NAIROBI, Kenya, Dec 8 – The Kenya National Commission on Human Rights (KNCHR) has opposed government plans to sack all employees at the Electoral Commission of Kenya (ECK) over last year’s general election fiasco.
Chairperson Florence Jaoko on Monday argued that the move was tantamount to victimisation of all staff including those who were not implicated directly in the debacle.
She has instead asked the government to launch investigations to find out those directly involved in bungling the elections.
“The fact of the matter is that ECK is not run by the Commissioners only. It is run by the Commissioners and other staff. But staff have got different levels of engagement,” the KNCHR chairperson pointed out.
She however emphasised that any guilty individual either at the Commissioners’ or staff level should face the law.
“If it is established that your level of engagement and your conduct was wanting during that period, then you have no business being in the ECK whether you are a Commissioner or other staff,” she said.
Ms Jaoko also urged ECK staff members who would face wrongful dismissed to seek legal redress as stipulated in the Employment Act as this was the only way they would have their grievances addressed effectively.
“I think if you are sacked, we have labour laws. We have employment regulations that safeguard the rights of employees and the kind of process that they need to go through before they are sacked. So they should be able to engage in those processes and be able to contest if they are being wrongfully dismissed,” Ms Jaoko stated.
Last week, Justice and Constitutional Affairs Minister Martha Karua published the Constitution of Kenya (Amendment) Bill 2008 which will disband the ECK and replace it with an Interim Independent Electoral Commission. The Bill is expected to be debated and possibly passed in Parliament this week.
But as she spoke, Cabinet Minister Joseph Nyagah expressed his support for the Bill terming it a step in the right direction towards overhauling the ECK.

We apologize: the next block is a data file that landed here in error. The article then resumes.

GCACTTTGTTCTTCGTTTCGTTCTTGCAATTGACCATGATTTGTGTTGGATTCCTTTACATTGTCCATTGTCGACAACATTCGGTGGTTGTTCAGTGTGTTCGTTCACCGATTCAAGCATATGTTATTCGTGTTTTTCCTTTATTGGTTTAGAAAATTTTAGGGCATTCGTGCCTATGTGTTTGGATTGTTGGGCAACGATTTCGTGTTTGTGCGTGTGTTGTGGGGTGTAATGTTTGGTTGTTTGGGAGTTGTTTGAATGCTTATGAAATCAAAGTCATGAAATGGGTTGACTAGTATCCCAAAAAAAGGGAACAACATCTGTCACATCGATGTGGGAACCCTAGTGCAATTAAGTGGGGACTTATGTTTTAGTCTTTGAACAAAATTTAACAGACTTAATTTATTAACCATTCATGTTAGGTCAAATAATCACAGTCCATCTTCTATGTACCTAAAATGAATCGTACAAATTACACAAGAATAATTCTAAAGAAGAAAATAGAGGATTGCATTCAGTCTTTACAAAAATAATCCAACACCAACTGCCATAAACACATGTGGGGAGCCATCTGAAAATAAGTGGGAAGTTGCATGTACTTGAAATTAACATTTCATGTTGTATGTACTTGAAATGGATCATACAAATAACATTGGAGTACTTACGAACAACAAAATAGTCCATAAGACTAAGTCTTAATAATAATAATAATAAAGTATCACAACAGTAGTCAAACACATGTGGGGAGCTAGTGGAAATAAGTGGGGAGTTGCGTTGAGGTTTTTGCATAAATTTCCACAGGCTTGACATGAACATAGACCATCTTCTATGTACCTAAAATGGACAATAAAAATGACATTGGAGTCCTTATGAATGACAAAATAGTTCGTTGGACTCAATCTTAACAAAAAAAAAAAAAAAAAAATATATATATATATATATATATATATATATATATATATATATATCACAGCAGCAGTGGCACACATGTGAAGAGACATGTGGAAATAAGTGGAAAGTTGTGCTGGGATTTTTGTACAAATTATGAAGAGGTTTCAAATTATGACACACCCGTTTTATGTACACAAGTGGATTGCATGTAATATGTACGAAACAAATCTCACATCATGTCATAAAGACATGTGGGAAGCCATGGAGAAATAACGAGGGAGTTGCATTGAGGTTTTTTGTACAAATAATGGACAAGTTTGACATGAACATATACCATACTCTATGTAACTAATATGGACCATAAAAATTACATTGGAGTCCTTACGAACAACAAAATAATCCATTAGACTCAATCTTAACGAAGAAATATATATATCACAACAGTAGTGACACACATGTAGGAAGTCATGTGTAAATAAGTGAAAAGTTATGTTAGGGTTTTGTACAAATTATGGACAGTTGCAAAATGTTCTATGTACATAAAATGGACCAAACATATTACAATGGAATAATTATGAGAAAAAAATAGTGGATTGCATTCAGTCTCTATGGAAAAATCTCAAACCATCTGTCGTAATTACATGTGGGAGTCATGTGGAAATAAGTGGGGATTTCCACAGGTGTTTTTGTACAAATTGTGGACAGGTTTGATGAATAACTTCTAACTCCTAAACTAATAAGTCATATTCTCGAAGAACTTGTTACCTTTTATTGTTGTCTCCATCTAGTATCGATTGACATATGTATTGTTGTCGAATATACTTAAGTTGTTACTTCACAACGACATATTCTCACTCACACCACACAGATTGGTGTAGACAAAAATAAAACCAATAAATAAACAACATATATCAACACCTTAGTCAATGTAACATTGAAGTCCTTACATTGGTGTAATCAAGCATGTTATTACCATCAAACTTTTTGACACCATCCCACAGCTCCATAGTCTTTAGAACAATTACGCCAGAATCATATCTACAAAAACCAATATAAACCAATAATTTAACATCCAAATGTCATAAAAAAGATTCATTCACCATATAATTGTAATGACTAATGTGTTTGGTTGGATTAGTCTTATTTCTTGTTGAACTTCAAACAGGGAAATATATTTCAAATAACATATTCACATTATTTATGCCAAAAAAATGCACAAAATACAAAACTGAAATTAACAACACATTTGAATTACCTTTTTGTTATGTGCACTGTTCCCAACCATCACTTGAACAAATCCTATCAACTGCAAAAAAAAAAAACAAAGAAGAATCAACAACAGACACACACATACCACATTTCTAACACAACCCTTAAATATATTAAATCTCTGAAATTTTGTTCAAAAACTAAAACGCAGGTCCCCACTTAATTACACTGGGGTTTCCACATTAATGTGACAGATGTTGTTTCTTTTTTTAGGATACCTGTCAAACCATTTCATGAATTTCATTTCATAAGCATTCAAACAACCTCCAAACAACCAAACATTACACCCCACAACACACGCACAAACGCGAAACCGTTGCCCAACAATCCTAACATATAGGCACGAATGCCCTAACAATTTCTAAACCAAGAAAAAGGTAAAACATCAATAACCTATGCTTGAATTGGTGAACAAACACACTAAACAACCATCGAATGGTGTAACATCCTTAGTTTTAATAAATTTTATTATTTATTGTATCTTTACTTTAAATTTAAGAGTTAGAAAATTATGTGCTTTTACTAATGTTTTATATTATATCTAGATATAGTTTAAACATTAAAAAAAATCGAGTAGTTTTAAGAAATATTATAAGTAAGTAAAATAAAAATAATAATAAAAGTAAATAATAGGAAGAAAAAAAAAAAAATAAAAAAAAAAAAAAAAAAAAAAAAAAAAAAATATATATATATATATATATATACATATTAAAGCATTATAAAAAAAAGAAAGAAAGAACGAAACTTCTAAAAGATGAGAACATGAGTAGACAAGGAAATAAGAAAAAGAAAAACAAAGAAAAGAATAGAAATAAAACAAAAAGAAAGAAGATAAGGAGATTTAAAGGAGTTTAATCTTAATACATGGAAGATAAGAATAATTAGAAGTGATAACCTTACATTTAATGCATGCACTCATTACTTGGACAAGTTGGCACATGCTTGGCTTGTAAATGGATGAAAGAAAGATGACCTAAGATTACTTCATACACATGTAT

He said that the Bill once enacted, would restore professionalism to the electoral body.
“They allowed themselves to be misused. So if I were in charge of that programme (to reform the ECK), I would sack everyone but since I would need some people with experience, I would then re-hire those that are capable and are known to be reputable and full of integrity,” he stressed.
He continued: “I would then use the occasion to sack the ones who allowed themselves to be misused.”
He described the Bill as a crucial step towards streamlining the country’s electoral process.
Already, employees at the ECK have threatened to go on a hunger strike from Tuesday if their employment was terminated along with that of the Commissioners.
The ECK employees termed the Bill as unfair as it sought to terminate the services of all staff regardless of the level of their involvement in the electoral process.
The employees argue that they are civil servants and there are regulations that govern the termination of their employment that should be followed.
According to the new Bill, the IIEC’s chairman will be nominated by the National Accord Mediation Team and appointed by President Mwai Kibaki upon approval by Parliament.
The IIEC will take over the duties and functions of the ECK, including all assets and liabilities.
“The IIEC shall be the successor to ECK established by section 41(now repealed) and subject to this Constitution, all rights, duties, obligations, assets and liabilities of ECK shall automatically and fully transfer to IIEC,” the bill reads in part. "Any reference to the Electoral Commission of Kenya shall, for all purposes, be deemed to be a reference to the Interim Independent Electoral Commission."
When the Bill is passed, the 22 obstinate Commissioners led by Chairman Samuel Kivuitu will cease to be office holders of the ECK. Parliament plans to go ahead to pass the law despite the existence of a case challenging the move.
In the meantime, ECK staff plan to hold peaceful demonstrations on Tuesday to push for the removal of a clause in the Constitution of Kenya (Amendment) Bill 2008, which seeks to have their employment terminated along with that of the 22 Commissioners.
The employees who meet on Monday to strategies before the Bill goes to Parliament said they had written to the Central Police Station boss notifying him of their planned protest.
Speaking on behalf of the staff, Joan Mudindi said the street demonstrations would be followed by a hunger strike.
“We are still lobbying for the removal of the clause affecting ECK staff and we have been able to talk to a number of Members of Parliament who support our position,” Ms Mudindi said after the meeting.
She said they were not opposed to reforms within the electoral body but the reforms did not mean the sacking of all staff.
The Constitution of Kenya (Amendment) Bill 2008, was published last week and if passed by Parliament will see ECK disbanded and replaced with an Interim Independent Electoral Commission.